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This 4 page Class Notes was uploaded by Nelda Will on Saturday September 19, 2015. The Class Notes belongs to NTDT200 at University of Delaware taught by Lennon-Edwards in Fall. Since its upload, it has received 18 views. For similar materials see /class/207196/ntdt200-university-of-delaware in Nutritional Science at University of Delaware.
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Date Created: 09/19/15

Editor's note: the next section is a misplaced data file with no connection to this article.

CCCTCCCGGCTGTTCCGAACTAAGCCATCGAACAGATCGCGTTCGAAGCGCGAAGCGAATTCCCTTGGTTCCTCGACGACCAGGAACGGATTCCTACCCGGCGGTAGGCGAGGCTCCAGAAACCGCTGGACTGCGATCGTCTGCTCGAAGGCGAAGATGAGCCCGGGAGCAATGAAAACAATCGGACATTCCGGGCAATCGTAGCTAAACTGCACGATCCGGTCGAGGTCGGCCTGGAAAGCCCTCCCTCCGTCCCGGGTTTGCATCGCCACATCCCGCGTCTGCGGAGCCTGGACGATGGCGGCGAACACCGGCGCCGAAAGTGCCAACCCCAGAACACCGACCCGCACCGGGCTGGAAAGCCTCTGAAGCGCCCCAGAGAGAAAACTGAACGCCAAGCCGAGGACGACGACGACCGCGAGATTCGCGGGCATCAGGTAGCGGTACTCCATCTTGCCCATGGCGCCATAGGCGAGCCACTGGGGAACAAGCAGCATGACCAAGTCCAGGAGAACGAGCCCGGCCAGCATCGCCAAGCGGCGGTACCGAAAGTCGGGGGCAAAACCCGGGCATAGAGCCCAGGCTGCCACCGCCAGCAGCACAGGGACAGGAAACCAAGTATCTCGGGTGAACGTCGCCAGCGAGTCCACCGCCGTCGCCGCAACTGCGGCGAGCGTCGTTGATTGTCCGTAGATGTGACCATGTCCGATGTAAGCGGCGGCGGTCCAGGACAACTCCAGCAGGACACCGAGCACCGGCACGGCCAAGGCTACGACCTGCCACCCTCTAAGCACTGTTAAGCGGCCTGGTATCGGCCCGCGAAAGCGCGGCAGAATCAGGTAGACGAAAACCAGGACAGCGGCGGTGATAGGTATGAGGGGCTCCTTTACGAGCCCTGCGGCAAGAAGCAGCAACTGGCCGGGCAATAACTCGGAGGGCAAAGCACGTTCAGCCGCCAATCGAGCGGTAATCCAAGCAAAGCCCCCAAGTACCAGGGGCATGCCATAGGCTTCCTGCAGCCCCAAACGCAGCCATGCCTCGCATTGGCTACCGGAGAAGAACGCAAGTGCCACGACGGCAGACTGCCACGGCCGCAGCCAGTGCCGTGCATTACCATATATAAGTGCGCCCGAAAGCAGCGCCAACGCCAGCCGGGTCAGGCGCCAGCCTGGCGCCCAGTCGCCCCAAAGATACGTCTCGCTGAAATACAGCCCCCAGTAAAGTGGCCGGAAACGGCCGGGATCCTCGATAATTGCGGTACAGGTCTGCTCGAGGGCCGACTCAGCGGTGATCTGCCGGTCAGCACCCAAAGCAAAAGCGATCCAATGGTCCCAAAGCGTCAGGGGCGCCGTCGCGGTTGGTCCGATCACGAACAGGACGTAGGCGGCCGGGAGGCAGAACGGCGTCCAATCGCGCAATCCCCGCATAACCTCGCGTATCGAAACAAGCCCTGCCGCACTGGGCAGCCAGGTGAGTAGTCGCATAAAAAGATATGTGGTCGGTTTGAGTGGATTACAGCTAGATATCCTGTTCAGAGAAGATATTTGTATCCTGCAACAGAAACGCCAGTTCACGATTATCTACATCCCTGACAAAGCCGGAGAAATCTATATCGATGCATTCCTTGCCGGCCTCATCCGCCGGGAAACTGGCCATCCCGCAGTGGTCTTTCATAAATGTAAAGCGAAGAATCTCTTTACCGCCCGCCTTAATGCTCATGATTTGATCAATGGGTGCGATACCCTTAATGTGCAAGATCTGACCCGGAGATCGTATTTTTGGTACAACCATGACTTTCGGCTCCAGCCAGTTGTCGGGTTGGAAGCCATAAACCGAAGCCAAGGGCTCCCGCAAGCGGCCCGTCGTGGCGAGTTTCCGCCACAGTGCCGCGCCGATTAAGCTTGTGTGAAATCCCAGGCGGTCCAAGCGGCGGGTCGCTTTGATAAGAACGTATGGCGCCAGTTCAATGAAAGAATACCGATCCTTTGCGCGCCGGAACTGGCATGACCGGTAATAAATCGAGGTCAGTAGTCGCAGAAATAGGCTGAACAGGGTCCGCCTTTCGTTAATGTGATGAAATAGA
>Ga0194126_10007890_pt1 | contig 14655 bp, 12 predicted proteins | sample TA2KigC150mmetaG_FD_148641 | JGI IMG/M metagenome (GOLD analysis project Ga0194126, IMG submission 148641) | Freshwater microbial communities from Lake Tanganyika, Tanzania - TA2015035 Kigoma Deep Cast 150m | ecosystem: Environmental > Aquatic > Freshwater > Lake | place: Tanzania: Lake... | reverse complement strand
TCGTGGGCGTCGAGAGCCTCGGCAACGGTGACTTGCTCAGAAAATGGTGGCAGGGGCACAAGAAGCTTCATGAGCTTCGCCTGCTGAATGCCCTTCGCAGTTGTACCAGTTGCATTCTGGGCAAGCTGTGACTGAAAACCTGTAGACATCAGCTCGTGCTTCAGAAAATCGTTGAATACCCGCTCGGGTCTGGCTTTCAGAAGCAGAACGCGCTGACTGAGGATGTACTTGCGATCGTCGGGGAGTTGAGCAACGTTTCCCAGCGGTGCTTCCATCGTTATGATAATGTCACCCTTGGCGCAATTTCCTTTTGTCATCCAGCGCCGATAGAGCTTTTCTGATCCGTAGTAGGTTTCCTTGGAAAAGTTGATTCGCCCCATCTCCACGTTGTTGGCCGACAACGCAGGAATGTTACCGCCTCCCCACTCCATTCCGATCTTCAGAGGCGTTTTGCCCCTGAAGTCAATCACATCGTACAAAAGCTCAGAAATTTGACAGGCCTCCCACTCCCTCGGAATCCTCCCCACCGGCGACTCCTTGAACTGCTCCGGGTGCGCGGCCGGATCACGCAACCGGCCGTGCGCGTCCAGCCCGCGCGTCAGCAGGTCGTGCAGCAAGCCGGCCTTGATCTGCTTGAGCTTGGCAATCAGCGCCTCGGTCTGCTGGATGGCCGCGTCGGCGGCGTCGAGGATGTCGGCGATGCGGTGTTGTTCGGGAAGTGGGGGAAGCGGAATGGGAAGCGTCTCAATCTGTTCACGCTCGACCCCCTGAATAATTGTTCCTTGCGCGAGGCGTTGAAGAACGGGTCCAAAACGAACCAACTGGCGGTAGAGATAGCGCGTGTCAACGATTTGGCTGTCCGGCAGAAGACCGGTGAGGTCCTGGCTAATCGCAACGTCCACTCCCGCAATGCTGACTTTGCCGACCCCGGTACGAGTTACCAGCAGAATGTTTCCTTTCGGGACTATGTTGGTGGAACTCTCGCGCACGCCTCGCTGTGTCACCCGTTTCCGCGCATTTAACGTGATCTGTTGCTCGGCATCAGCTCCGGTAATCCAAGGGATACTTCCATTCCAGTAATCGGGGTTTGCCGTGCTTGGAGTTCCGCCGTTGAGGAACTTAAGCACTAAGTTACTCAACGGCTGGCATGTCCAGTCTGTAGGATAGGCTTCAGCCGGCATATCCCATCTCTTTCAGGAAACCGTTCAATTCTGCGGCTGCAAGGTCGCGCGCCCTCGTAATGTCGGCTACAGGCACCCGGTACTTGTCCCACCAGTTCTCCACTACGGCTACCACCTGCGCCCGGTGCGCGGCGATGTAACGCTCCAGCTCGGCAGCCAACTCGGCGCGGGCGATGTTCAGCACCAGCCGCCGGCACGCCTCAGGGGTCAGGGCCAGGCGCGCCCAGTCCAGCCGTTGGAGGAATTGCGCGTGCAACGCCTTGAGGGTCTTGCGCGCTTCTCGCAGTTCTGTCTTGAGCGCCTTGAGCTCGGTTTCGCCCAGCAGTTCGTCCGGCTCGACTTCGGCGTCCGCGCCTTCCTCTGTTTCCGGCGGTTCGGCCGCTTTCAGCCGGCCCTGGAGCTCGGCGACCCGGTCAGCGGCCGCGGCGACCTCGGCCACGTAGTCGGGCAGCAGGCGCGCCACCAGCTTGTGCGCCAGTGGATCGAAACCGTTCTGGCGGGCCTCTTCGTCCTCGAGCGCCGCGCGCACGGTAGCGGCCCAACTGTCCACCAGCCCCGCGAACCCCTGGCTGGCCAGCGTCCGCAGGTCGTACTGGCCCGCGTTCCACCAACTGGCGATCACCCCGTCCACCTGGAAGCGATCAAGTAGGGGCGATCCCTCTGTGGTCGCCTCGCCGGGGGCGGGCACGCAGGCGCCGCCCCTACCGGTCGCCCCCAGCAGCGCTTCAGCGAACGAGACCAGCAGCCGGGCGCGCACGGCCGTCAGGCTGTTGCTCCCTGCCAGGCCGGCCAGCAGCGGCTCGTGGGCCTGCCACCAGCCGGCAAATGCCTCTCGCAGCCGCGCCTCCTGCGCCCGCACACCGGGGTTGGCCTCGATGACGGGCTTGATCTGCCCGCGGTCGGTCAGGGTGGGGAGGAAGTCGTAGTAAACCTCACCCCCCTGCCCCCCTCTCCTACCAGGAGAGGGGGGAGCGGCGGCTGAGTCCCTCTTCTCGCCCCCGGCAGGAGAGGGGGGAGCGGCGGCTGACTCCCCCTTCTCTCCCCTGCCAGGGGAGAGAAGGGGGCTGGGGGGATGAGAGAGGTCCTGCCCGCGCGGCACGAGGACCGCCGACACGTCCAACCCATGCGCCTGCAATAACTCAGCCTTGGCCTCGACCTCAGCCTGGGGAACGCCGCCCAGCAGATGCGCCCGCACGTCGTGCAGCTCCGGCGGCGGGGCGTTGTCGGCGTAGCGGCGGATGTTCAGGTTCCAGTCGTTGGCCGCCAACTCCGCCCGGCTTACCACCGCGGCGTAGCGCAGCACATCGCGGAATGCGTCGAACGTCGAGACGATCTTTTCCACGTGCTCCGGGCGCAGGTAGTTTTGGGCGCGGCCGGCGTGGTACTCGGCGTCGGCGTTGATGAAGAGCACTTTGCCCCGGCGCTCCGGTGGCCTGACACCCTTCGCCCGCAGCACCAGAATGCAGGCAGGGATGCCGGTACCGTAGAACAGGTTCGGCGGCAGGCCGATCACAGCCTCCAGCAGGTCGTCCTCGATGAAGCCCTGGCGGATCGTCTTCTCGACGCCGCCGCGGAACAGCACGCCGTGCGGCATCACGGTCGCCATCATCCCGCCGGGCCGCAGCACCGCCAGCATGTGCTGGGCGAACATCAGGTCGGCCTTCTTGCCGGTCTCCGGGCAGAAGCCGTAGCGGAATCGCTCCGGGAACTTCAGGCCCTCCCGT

Chapter 13 The Trace Minerals Food Sources 7 Food content dependent on soil amp water composition7 Food processin Interactions between trace minerals common 7 can be both positive and negative reactions Deficiencies 7 Mild de ciencies easily overlooked 7 Severe de ciencies easy to recognize 7 Have Widereaching effects 7 seen in children resulting in failure to grow and thrive Toxicities 7 Do not exceed UL 7 FDA does not limit amounts in supplements Iron Fe Found in body as 7 Hemoglobin in RBCs amp Myoglobin 7 in muscle Chief Roles in Body 7 Hemoglobin carries 02 in blood 7 Myoglobin makes 02 available to muscles Iron Absorption Ferritin iron storage protein 7 Transferrin iron transport protein Heme iron from esh of animal foods also contain nonheme iron 40 of total iron on MFP39 remaining 60 is nonheme iron Nonheme iron plantderived and animalderived foods only milk amp eggs 7 total iron is 100 nonheme in these foods AbsorptionEnhancing Factors MFP meat sh poultry factor amp Vitamin C Citric acid amp lactic acid om foods AND HCl acid from stomach MFP Factor promotes absorption of nonheme iron from other foods in that meal Iron Bioavailabi i 18 of dietary iron absorbed from mixed diets 10 of dietary iron absorbed from vegetarian diets No MFP factor Also dependent on stage in life cycle and iron status Iron Transport amp Storage Surplus stored in bone marrow spleen liver Hemosiderin storage protein used when concentrations of iron are extremely high Storing excess iron is protective measure because iron can act as a free radical Iron Recycled in the Body Cuts Menstrual Cycle women Sweating Iron Deficiency Most common affects 12 billion people worldwide Vulnerable stages of life 7 Women in reproductive years pregnant women infants young children teenagers Blood losses 7Any blood loss incurs iron losses menstruation bleeding ulcers Giving 1 pt of blood 9 loose 25 mg iron Iron Deficiency amp Anemia Iron de ciency is depleted iron stores Iron de ciency anemia is severe depletion of iron stores 9microcytic hypoclrromic anemia Small cell too little color Symptoms fatigue weakness apathy Iron Deficiency amp Behavior Energy metabolism is impaired Physical work capacity is reduced Mental productivity is reduced Iron deficiency and Pica Habit of eating ice clay paste other nonfood substances seen in low income women amp children Iron Toxicity Iron overload 7 Hemochromatosis genetic disorder that enhances iron absorption more common in men Other causes repeated blood transfusions massive doses of supplemental iron Iron in Foods Red meats shpoultryshell sh are best sources Eggs and legumes also good sources Grains vary Ironenriched foods Grain products enriched wiron like the B vitamins 7 not absorbed as well Contamination Iron found in foods as result of contamination by inorganic iron salts from iron cookware iron containing soils Iron Supplements Not as well absorbed as foods 7 Best absorbable form is ferrous sulfate or an iron chelate 7 Take on empty stomach use liquids other than milk tea coffee 7 Note Vitamin C enhances food iron absorption not supplement absorption Zinc Roles in the Body 7 Supports work of many metalloenzymes contain 1 or more minerals as part of its structure Involved in growth development amp immune system7 Sperm amp fetal development Zinc Absorption Absorption rates 1540 Bioavailability 7 Dependent on Zn status 7 Vulnerable to phytates In intestinal cell 2 fates 7 Involved in metabolic functions of cell 7 Retained within cell by metallothionein special protein that holds zinc in storage Zn Transport Transported by protein albumin Binds to transferrin Excessive iron and copper can lead to a zinc de ciency and excessive zinc can lead to an iron and copper de ciency Zinc Deficiency Not widespread Occurs in pregnant women young children elderly amp the poor Symptoms growth retardation delayed sexual maturation impaired immune function hair loss Zinc Food Sources Found in red meat shell sh poultry legurnes Can be bound by phytates and ber in diet although rare Iodine Iodine ion is indispensable to life GI tract converts iodine to iodide 7 Iodine in food 7 Iodide in body Function 7 Iodide part of thyroid hormones regulates body temperature metabolic rate reproduction growth blood cell production nerve and muscle function e c Iodine Deficiency Causes reduction in thyroid hormone 7 Body responds by secreting more TSH Thyroid Stimulating Hormone to accelerate iodide uptake by thyroid gland 7 Thyroid gland cells enlarge to trap iodide39 results invisible lump in neck 9 Goiter af icts 200 million people worldwide 96 related to iodine de ciency Severe De ciency Cretinism iodine de ciency during pregnancy causes extreme amp irreversible mental amp physical retardation Iodine Toxicity7 Can interfere with thyroid function and enlarge the gland Esp dangerous during pregnancy infant can develop goiter Iodine Recommendations and Sources 7 Iodized salt 7 Seafood 7 Bread 7 Dairy products Ch 8 Ener Balance amp Bo Com osition Energy in energy out equilibrium Energ in gt energy out gain weight Energy in lt energy out lose weight 1 lb body fat 3500 kcal eaten in excess Changes in Body Weight Not just fat stores Rapidly lost weight includes some fat large amounts uid amp lean tissue Long term loss 75 fat 25 learn Losses due to starvation 50 fat 50 lean Food Composition Bomb calorimeter instrument that measures heat energy released when foods burned Unit used calorie Calorie amount of heat energy required to raise temperature of 1 ml 0 1 C Direct calorimetry 7 Direct measure of heat energy released 7 Bomb calorimeter 7 Overstates amount of energy derived from food we are not that ef cient Physiological fuel value 7 Difference between kcalories measured with calorimetry vs number of kcalories human body derives from a food Food Intake Signals Hunger7 Painful sensation caused by lack of food7 Physiological response originating in Hypothalamus Hypothalums brain center that controls a number of activities 7 ie appetite ie empty stomach gastric contractions etc Satiation 7 Feeling of satisfaction fullness that occurs during a meal 7Due to stomach receptors stretching t CCK Satiety Feeling of satisfaction that occurs alter a meal amp inhibits eating until next meal 7 Determines how much time passes between your meals Appetite Sensations of hunger satiation and satiety that prompt us to eat or not Overriding hunger and satiety 7 Eat in response to stress boredom anxiety 7 External cues Time of day Availability sight and taste Environmental in uences large portion sizes favorite foods Sustaining satiation and satiety 7 Protein is most satiating 7 Low energy density foods amp high ber foods also satiating 7 Eating high fat foods may lead to passive overconsurnption 7 Fat does provide satiety signals once in small intestine Energy out Kcalories the body expends for 1 Basal metabolism 5065 2 Physical activity 3050 7 varies the most 3 Thermic effect of food 10 Components of Energ Expenditure 1 Basal Metabolism 723 of total energy expenditure 7 Energy needed to support basic processes of life at rest body temp etc 7 Basal metabolic rate BMR is rate of energy use for metabolism under specified conditions Rate varies among people and within an individual Typically measure Resting Metabolic rate RMR which is slightly higher bc not measured under controlled conditions Age fasting starvation malnutrition lowers the BMR 2 Physical Activity 7 Voluntary movement of skeletal muscles 7 Most variable amp changeable component of energy expenditure 7 Can be signi cant in weight loss and gain 7 Duration frequency and intensity in uence energy expenditure 3 Thermic effect of food TEF Estimated energy to digest absorb transport metabolize amp store nutrients 7 10 of total energy intake Estimating Energy Requirements Gender Men generally higher BMR Growth Higher in people growing Age BMR declines as lean body mass decreases Physical activity Clustered by intensity amp vary considerably Body composition amp size Taller people 9 more surface area 9 higher BMR Heavier people 9 higher BMR Body weight Body Composition and Health Direct measures of body composition impossible in human beings Must assess indirectly assume Body weight fat lean tissue includes water Overweight does not always means overfat ie bodybuilder but unfortunately in many cases it does De ning Healthy Body Weight What is ideal Fashion Society values change over time Health Good health supersedes appearance Longevity is a criterion Body Mass Index BMI 7 Measures relative weight for height 7 Re ects disease risks 7 Does not measure body composition 7 BMI wt kght m2 or wt lb1tin2 x 703 Underweight lt 185 Normal 185 7 249 Overweight 25 7 299 Obese 30 7399 Extreme obesity 2 40 Body Fat and Its Distribution Fat distribution 7 Visceral fat intraabdominal fat stored within abdominal cavity in association with organs Central obesity or called upper body fat apple shape 7 More common in men 7Associated w increased risk of cardiovascular diseases HTN diabetes amp some cancers 7 Fat around hips and thighs Called lower body fat pear shape More common in women 7 Not usually associated w disease Body Fat and Its 39 39 39 Waist 39 C39 can predict risk ofcentral obesity Women gt 35 inches Men gt 40 inches 7 Easy to use practical look for changes over time Measures of body composition 7 Researchers use more precise techni ues Skinfold techniques using a caliper to measure fat folds on body compared to standards Hydrodensitometry weighing person rst on land then under water Bioelectrical impedance using lowintensity electrical current Air 39 using 1 39 en or in a chamber that person sits in DEXA scan lowdose X rays that differentiate among tissues Health risks associated with body weight and fat Health risks of Underweight 7 Cannot handle medical stresses unable to preserve lean mass while ghting cancer digestive disorder etc 7 Menstrual irregularities amp infertility 7 Osteoporosis and bone fractures 7 Pregnancy problems Considered a disease Health risks of overweight 7 Complications in pregnancy and surgery 7 Diabetes Sleep apnea 7 Hypertension Osteoarthritis 7 Cardiovascular disease Some cancers 7 Respiratory problems aJitY Cardiovascular disease amp obesity strong relationship 7 Central obesity7 High LDLcholesterol smoking hypertension Diabetes amp obesity strong relationship 7 Insulin resistance 7 Central obesity Hi hli t 8 Eatin Disorders 7 Eating behaviors that are not normal or healthy Eating disorders disturbances in eating behavior that jeopardize a person s physiological or psychological health Three eating disorders 7 Anoxeria nervosa 09 W 03 M 7 Bulimia nervosa 15 W 05 M 7 Binge eating disorder 35 W 2 M Relatively uncommon but huge health consequences Amenorrhea absence or cessation of menstruation characterized by infertility low blood estrogen mineral losses from bone Preventing Eating Disorders in Athletes Education of coaches parents athletes The need for true weight loss in an athlete should be done in the offseason with supervision Frequent weighins drive athletes to unsafe practices Anorexia Nervosa Distorted body image 7 Central to diagnosis cannot be selfdiagnosed Malnutrition 7 Impacts brain function and judgment 7 Causes lethargy confusion and delirium Denial 7 Levels are high among anorexics Need for selfcontrol Proteinenergy malnutrition PEM similar to marasmus Impact on body Growth ceases amp normal development falters9 loss of lean tissue 7 Changes in heart size amp strength 7 Other bodily consequences impaired immune response anemia altered blood lipids Treatment 7 Multidisciplinary approach Food and weight issues Relationship issues with oneself amp others Bulimia Nervosa Distinct and more prevalent than anorexia nervosa 7 True incidence is dif th to establish secretive nature not as physically apparent Common background characteristics of bulimics single white female o en close to ideal body weight Bingepurge cycle 7 Lack of control 7 Consume food for emotional comfort cannot stop done in secret 7 Purge cathartic emetic shame amp guilt Physical consequences of bingepurge cycle 7 Subclinical malnutrition uid and mineral imbalances abnormal heart rhythms damage to kidneys 7 Physical effects tooth erosion red eyes calloused hands Clinical depression and substance abuse rates are high Treatment 7 Discontinue purging and restrictive diet habits 7 Learn to eat three meals a day plus snacks 7 Treatment team 7 Length of recovery Overlap between anorexia nervosa and bulimia nervosa Binge Eating Disorder Periodic binging 7 Typically no purging 7 Exert less restraint during times of dieting 7 Contrast with bulimia nervosa Similar to bulimia nervosa 7 Feelings out of control disgusted depressed embarrassed guilty Behavioral disorder responsive to treatment Eating Disorders in Society Society plays central role in eating disorders 7 Known only in developed nations7 More prevalent as wealth increases Food becomes plentiful Body dissatisfaction Characteristics of disordered eating Ch 9 Weight Management Fat Cell Development Excess energy stored in fat cells energy in gt energy out Fat cells are capable of increasing their size by 20fold and their number by several thousandfold They accumulate triglycerides Fat cell numbers T most rapidly in late childhood and early puberty T during positive energy balance Fat cell size Size T when energy intake exceeds expenditure Fat Cell Metabolism Lipoprotein lipase LPL 7 Enzyme that promotes fat storage in both adipose and muscle cells 7 Obese Tend to higher levels of LPL 7 Gender Differences Some body areas have higher LPL activity 7 Increases a er weight loss Causes of Overweight amp Obesity Energy Imbalance Energ in gt Energy out But why7 Genetics 7 Environmental Genetics Plays true causative role in very few cases PraderWilli syndrome Genetics may in uence obesity 7 Adopted children similar weight to biological parents 7 Identical twins 2x more likely to weigh same vs fraternal twins Suggest predisposition to weight gain Causes Of Obesity Genetics Leptin ob protein protein that acts as a hormone to T energy expenditure and t appetite Produced by fat cells under direction of obesity ob gene Causes of Obesity Environment Overeating 7 Present and past Eating in uences current body weight 7 Increased availability of convenient food large portions and energydense foo s Prevalence of fast food restaurants 7 Advertising amp marketing of energydense foods that may not be healthy Physical Inactivity 7 Modern technology replaces physical activities Escalators elevators cars remote controls Life is very easy and very inactive Sedentary activities require little energy replace time spent doing vigorous activity amp watching TV in uences food purchases People may be obese not due to overeating but lack of activity Problems of Overweight amp Obesity Health risks Evaluated using BMI waist circumference disease risk pro le 7 Overweight in good health 7 may not need to lose wei 7 Obeseoverweight with risk factors 7 Need to adopt low fat diet amp exercise 7 Obeseoverweight with life threatening condition 7 Improve health by losing weight Heart disease type 2 diabetes Perceptions and Prejudices Social consequences 7 Discrimination 7 Judged on appearance vs character eotyped 9 lazy lacking selfcontrol Psychological problems 7 Feelings of embarrassment rejection shame depression common 7 Ineffective treatments 9 sense of failure Dangerous Interventions Fad diets 7 False theories 7 Inadequate diets 7 May be hazardous to health Weight Loss ProductkHerbal laxativesDieter s tea 7 Can cause diarrhea vomiting contribute to some deaths Aggressive Treatments of Obesity Clinically severe obesity de ned as BMI Z40 Drugs 7 Sibutramine taken off the market in Oct 2010 7 Orlistat 7 recently approved by FDA for over the counter salesInhibits pancreatic lipase activity blocks fat absorption by 30 Side effects Gas frequent bowel movements 7 Orlistat should be used w a reduced kcalorie low fat diet amp exercise Surgery Gastric Banding Band reduces opening from esophagus to stomach can be adjusted More common procedure GOAL severely decrease intake 121 cup per sittin Advantages reversible body anatomy intact no dumping syndrome no nutritional de ciencies Disadvantages need strict compliance to diet vomiting if food eaten too quickly or not chewed enough Surgery Gastric Bypass Small band placed around upper part of stomach creating Small pouch39 outlet of pouch leads to jejunum bypass most of stomach and small intestine GOAL severely decrease intake Advantages greater weight loss Disadvantages nutritional de ciencies dumping syndrome nausea vomiting Weight loss strategies Realistic weight loss 122 lbwk or 10 of body weight over 6 months Lower limits ofkcal reduction 10001200 kcald for women 12001600 kcald for men Diet should be nutritionally adequate Smaller portions Eat foods of lower energy density Drink water Watch for empty kcals 9 sugar alcohol and fancy coffee drinks Weight loss strategies Physical Activity will do the following T Energy expenditure depends on duration equency intensity May T metabolism BMR can rise w daily activity T in BRM due to T lean body mass Change body composition I body fat T lean mass Physical activity will do the following Appetite control Typically not hunger postworkout Psychological bene ts 1 stress improve selfesteem Environmental In uences Your atmosphere can in uence amount eaten Accessibility of food Socializing Distractions Presence of food Package and portion size Serving containers Behavior and Attitude Behavior modi cation takes time Awareness is first Record keeping amp identifying behaviors requiring change Support groups Change one behavior at a time Personal attitudes toward food must be understood Overeating is a part of their identity Weight loss strategies Maintenance 7 Exercise and careful eating plans key Prevention Eat regular meals limit snacking 7 Drink water 7 Be active 7 Sensible portion size Which of the following is a feature of Basal Metabolic Rate BMR Hot environmental temperatures increase the BMR What is the normal body fat content for normalweight women 2331 Waist circumference can be best used to assess abdominal fat stores What is the function of the MFP factor Enhances iron absorption